Government introduced the Agriculture Insurance subsidy to make Agriculture Insurance affordable to farmers and increase access to credit by protecting agriculture loans disbursed by financial institutions from the effects of specified risks in agriculture.
Insurance industry ready for oil & gas
Meanwhile the Insurance Consortium for Oil and Gas (ICOG), a co-insurance group currently made up of 14 locally licensed insurance companies have raised over $200m (sh745b) aggregated insurance capacity in readiness for Uganda’s oil and gas industry.
The 14 companies are; APA Insurance, BRITAM, CIC General, Excel Insurance, Goldstar Insurance, Jubilee General Insurance, NIC General Insurance, NOVA Insurance, PAX Insurance, MUA Insurance, SANLAM, Statewide Insurance, TransAfrica Assurance and UAP Old Mutual General.
Get your credit worthiness report on your phone with Metropol’s Crystobol Solution
Metropol Credit Reference Bureau (MCRB) on Wednesday May 8th, 2019 launched its new product delivery platform code-named Metropol Crystobol.
A first of its kind in Uganda, Metropol Crystobol gives borrowers direct access and control of their credit information and other bureau products via mobile phones.
The service is available upon an easy mobile phone-based registration. To register, customers dial *243# on their mobile phones, for all networks, then key in their Financial Card number and follow the message prompts to complete registration.
According to Samuel Umukoko, the CEO of Metropol Credit Reference Bureau, registered members will then have easy access to any of the bureau’s four main products that include: Credit Reports, Listing Status, Metro-Score And Who Has Listed Me.
A Credit Report is a detailed account of one’s lifetime borrowing with all current credit providers and their performance in terms of repayment. The report is used by all lenders to determine loan approvals.
Upon registration, all customers will be entitled to a free annual credit report.
Clients will also be able to know their listing status as reported by their various lenders. Green means one has no credit history; black means one has a negative (default) credit history and lastly, Gold means one has a positive credit history.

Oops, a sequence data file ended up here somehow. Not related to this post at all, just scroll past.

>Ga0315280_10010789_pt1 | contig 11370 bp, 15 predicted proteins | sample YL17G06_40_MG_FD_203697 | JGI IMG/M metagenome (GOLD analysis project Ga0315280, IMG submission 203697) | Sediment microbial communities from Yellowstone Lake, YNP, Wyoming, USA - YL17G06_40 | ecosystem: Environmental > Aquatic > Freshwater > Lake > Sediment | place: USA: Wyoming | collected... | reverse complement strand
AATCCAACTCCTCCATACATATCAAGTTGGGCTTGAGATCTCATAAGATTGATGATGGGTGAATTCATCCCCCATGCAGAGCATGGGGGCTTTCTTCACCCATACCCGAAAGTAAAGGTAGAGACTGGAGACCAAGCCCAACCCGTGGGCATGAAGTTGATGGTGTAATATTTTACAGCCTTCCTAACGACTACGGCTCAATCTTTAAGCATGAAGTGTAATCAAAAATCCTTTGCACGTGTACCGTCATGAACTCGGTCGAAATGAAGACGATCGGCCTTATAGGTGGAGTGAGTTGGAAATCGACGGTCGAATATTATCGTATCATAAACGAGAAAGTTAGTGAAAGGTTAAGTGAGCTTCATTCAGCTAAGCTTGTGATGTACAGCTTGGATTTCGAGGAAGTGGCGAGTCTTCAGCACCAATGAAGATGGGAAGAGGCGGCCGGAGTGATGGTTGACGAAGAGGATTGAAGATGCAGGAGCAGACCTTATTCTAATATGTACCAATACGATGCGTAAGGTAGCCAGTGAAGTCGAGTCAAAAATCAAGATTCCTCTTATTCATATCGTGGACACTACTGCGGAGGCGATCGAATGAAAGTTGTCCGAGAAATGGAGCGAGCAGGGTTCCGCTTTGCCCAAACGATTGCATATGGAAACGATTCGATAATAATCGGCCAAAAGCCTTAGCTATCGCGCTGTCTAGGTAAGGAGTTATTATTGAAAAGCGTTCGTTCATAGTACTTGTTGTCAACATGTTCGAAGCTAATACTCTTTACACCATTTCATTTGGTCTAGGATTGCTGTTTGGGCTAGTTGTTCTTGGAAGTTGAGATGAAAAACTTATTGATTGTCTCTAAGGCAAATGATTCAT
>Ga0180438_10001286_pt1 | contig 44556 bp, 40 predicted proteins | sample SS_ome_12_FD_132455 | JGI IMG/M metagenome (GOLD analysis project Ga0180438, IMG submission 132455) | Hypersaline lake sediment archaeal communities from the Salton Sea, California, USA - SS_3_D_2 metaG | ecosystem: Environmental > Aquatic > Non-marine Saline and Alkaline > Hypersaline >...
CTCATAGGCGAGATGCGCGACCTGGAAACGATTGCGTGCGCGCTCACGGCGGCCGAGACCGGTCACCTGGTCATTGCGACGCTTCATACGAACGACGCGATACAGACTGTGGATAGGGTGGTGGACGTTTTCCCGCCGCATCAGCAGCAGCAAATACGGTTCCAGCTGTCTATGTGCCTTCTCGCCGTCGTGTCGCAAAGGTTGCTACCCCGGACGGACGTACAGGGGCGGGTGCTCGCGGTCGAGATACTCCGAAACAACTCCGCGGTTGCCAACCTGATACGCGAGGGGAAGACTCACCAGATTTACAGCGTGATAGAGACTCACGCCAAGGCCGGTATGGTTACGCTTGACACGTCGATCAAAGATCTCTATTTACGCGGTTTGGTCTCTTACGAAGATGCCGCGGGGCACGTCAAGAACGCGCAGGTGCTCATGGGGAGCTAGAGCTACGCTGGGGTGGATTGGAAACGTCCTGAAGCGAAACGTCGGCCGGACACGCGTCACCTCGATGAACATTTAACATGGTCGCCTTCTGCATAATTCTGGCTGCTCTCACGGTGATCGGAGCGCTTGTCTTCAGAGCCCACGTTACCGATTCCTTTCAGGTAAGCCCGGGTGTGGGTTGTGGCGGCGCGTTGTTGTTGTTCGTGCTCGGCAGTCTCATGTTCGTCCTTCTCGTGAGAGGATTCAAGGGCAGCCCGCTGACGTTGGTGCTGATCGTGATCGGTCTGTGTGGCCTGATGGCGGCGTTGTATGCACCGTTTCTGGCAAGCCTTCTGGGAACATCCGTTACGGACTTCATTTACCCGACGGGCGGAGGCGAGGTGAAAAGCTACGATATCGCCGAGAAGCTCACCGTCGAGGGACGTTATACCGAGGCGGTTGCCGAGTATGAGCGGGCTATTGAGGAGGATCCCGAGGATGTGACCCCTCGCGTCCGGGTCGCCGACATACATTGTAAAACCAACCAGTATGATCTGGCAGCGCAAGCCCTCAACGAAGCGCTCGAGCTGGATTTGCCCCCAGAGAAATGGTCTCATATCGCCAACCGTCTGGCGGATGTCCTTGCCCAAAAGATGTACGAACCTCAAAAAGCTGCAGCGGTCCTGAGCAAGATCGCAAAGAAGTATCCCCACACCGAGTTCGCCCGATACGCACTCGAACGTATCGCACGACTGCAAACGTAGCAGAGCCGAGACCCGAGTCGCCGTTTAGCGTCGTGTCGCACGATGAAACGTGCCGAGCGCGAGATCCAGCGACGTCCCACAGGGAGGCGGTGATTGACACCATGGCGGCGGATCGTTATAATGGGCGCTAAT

Under the “Who Has Listed Me” service clients will be able to know the list of all the lenders who have contributed information about a client to Metropol Credit Reference Bureau.
The Metro-Score® according to Mr Umukoko, “measures one’s credit worthiness and the likelihood that they will meet their financial obligations.”
“The Metro Score has become the industry standard that all lenders use to assess borrower credit worthiness and is also used by lenders to determine appropriate interest rates to charge for various types of credit facilities. The Metro-Score ranges between 200 – 900, with 450 being the middle mark. Customers that score below 450 have marginal to poor credit quality while those that score above 450 have good to excellent credit quality,” explained Umukoko.
Umukoko said that the Metropol Crystobol will empower borrowers to “take control of their credit worthiness by allowing them easy access to affordable credit, negotiate favourable credit terms with lenders and above all, enjoy the freedom to choose their preferred lender.”
“This will significantly impact on the lender-borrower relations in the Ugandan market, where we shall see borrowers obtaining increased bargaining power by taking advantage of their positive credit profiles,” he said, in a statement.
Metropol Credit Reference Bureau is a subsidiary of Metropol Corporation Limited, a data driven entrepreneurial company based in Nairobi, Kenya and which has been in existence for the past 23 years.
Metropol CRB was licensed by Bank of Uganda in 2015 and has been in operation since then. It receives credit data on a monthly basis from all the Bank of Uganda licensed financial Institutions and processes this data into credit reports and other value added solutions necessary for making sound credit decisions.
The high cost of money still remains a major stumbling block to businesses and individuals alike.